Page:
Vox Populi: A Public Sphere for Politics and Poetry
The recent flooding in St. Louis reminds us that we are powerless over the violence of nature. We believed that our grandfathers had tamed the Mississippi, transforming the roiling waters into a series of placid lakes, but now the brown god is waking up, rising and churning, destroying the cities and suburbs built along its banks. The native Americans of the region knew about its power, and now we are learning as well.
The Piasa (pronounced Pie-a-saw), is a cliff painting at a bend in the Mississippi River, as well as a subject of local legend. Experts believe that the original version may have been created as early as 1200 CE by artists of the Cahokian nation, part of the Mississippian culture. In 1673, Father Jacques Marquette, in recording his famous journey down the Mississippi River with Louis Joliet, described the “Piasa” as a birdlike monster painted high on the bluffs along the Mississippi River, where the city of Alton, Illinois now stands.
According to the diary, the Piasa “was as large as a calf with horns like a deer, red eyes, a beard like a tiger’s, a face like a man, the body covered with green, red and black scales and a tail so long it passed around the body, over the head and between the legs.”
It is widely believed that the creature was given its name by the Illini Indians: “The Piasa” — meaning a bird that devours men.
There are many legends concerning the Piasa. Here is one:
Long ago, there existed a birdlike creature of such great size, he could easily carry off a full grown deer in his talons. His taste, however, was for human flesh. Hundreds of warriors attempted to destroy the Piasa, but failed. Whole villages were destroyed and fear spread throughout the Illini tribe. Ouatoga, a chief whose fame extended even beyond the Great Lakes, separated himself from his tribe, fasted in solitude for the space of a whole moon, and prayed to the Great Spirit to protect his people from the Piasa.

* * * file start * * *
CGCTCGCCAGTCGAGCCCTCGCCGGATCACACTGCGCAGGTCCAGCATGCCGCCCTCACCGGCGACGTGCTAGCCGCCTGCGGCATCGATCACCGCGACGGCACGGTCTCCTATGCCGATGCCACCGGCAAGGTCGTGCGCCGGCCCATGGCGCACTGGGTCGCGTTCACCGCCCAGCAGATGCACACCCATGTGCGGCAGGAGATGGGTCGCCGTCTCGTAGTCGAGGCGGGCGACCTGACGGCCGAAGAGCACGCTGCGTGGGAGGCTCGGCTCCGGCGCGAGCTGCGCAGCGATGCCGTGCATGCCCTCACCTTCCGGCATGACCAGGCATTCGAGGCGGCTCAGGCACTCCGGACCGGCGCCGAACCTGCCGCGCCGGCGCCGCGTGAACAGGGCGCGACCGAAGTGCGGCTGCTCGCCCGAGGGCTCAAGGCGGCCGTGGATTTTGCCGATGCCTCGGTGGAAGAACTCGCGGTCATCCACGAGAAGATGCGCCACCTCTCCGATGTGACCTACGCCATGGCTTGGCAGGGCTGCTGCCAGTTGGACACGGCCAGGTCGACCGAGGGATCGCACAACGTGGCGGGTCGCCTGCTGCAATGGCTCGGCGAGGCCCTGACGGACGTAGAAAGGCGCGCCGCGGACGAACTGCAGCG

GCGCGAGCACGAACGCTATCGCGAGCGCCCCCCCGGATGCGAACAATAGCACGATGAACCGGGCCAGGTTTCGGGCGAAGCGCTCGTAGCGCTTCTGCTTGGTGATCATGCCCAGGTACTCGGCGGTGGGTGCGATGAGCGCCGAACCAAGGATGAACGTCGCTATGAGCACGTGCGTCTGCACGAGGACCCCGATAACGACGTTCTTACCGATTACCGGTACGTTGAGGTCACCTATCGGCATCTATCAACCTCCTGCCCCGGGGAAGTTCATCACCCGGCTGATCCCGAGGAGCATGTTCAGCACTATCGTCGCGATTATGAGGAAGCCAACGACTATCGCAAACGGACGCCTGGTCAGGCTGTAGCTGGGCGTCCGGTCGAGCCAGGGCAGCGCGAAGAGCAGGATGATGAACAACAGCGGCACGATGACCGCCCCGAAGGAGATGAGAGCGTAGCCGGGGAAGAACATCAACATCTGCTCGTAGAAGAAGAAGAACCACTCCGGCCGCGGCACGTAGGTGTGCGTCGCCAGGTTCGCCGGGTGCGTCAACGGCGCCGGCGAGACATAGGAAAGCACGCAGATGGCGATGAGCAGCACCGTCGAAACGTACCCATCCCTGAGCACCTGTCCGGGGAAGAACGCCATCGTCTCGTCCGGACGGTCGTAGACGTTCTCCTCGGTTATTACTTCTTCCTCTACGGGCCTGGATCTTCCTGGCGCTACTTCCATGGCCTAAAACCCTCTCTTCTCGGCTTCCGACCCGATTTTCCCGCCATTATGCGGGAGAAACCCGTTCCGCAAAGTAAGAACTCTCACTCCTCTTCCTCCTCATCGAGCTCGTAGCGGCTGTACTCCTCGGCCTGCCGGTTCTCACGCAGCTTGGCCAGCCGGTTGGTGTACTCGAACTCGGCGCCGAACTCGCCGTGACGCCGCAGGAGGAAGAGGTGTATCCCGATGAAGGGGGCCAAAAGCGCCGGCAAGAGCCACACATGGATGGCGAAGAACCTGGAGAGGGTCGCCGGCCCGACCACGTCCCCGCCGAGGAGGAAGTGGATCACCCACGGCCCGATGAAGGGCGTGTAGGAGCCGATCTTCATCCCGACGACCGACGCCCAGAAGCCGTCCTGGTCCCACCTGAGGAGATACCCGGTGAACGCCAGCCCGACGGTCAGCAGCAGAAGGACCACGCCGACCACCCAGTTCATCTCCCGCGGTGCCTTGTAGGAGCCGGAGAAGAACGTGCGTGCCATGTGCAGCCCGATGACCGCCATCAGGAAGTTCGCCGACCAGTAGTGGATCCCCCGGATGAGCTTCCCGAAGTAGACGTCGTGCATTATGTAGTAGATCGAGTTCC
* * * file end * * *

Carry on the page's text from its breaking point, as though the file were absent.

On the last night of his fast, the Great Spirit appeared to Ouatoga in a dream and directed him to select 20 warriors, arm them each with a bow and poisoned arrow, and conceal them in a designated spot. Another warrior was to stand in an open view, as a victim for the Piasa.
When the chief awoke in the morning, he told the tribe of his dream. The warriors were quickly selected and placed in ambush. Ouatoga offered himself as the victim. Placing himself in open view, he soon saw the Piasa perched on the bluff eyeing his prey. Ouatoga began to chant the death song of a warrior. The Piasa took to the air and swooped down upon the chief. The Piasa had just reached his victim when every bow was sprung and every arrow sent sailing into the body of the beast. The Piasa uttered a fearful scream that echoed down the river, and died. Ouatoga was safe, and the tribe saved.
Although the cliff painting that Father Marquette described has long disappeared, a striking re-creation, based on nineteenth century sketches, can be seen on the bluff just north of Alton on the Great River Road a few hundred yards from where the original was located. The priest called it a “birdlike” creature, but many would describe it as a dragon with the face of a man.
For a different version of the legend of Ouatoga and the Piasa, as well as a possibly apocryphal account by a nineteenth century professor who claimed to have found a cave of bones near the site, see Prairie Ghosts.
For more information about local attitudes toward the Piasa, see Altonweb.
Copyright 2016 Michael Simms.
The Piasa (detail)